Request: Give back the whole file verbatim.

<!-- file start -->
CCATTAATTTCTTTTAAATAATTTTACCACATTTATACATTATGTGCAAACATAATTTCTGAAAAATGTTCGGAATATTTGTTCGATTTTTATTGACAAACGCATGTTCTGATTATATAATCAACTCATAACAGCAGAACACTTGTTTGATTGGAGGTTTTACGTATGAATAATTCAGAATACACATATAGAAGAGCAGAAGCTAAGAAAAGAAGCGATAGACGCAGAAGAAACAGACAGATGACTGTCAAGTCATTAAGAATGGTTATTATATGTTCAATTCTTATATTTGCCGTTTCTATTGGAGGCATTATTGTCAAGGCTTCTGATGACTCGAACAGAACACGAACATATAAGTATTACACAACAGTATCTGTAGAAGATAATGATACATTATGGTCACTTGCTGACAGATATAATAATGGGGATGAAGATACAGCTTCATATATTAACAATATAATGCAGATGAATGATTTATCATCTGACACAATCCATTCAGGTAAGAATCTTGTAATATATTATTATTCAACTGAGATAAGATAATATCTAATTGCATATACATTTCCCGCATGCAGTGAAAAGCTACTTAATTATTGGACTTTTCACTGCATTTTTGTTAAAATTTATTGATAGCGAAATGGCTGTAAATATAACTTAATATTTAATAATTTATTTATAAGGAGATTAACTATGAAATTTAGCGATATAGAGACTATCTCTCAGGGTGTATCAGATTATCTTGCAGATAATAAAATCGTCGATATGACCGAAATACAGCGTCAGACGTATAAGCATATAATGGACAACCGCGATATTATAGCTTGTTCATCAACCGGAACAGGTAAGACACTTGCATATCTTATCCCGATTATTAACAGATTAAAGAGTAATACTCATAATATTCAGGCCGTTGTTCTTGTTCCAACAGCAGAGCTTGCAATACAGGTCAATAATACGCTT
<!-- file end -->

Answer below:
CCATTAATTTCTTTTAAATAATTTTACCACATTTATACATTATGTGCAAACATAATTTCTGAAAAATGTTCGGAATATTTGTTCGATTTTTATTGACAAACGCATGTTCTGATTATATAATCAACTCATAACAGCAGAACACTTGTTTGATTGGAGGTTTTACGTATGAATAATTCAGAATACACATATAGAAGAGCAGAAGCTAAGAAAAGAAGCGATAGACGCAGAAGAAACAGACAGATGACTGTCAAGTCATTAAGAATGGTTATTATATGTTCAATTCTTATATTTGCCGTTTCTATTGGAGGCATTATTGTCAAGGCTTCTGATGACTCGAACAGAACACGAACATATAAGTATTACACAACAGTATCTGTAGAAGATAATGATACATTATGGTCACTTGCTGACAGATATAATAATGGGGATGAAGATACAGCTTCATATATTAACAATATAATGCAGATGAATGATTTATCATCTGACACAATCCATTCAGGTAAGAATCTTGTAATATATTATTATTCAACTGAGATAAGATAATATCTAATTGCATATACATTTCCCGCATGCAGTGAAAAGCTACTTAATTATTGGACTTTTCACTGCATTTTTGTTAAAATTTATTGATAGCGAAATGGCTGTAAATATAACTTAATATTTAATAATTTATTTATAAGGAGATTAACTATGAAATTTAGCGATATAGAGACTATCTCTCAGGGTGTATCAGATTATCTTGCAGATAATAAAATCGTCGATATGACCGAAATACAGCGTCAGACGTATAAGCATATAATGGACAACCGCGATATTATAGCTTGTTCATCAACCGGAACAGGTAAGACACTTGCATATCTTATCCCGATTATTAACAGATTAAAGAGTAATACTCATAATATTCAGGCCGTTGTTCTTGTTCCAACAGCAGAGCTTGCAATACAGGTCAATAATACGCTT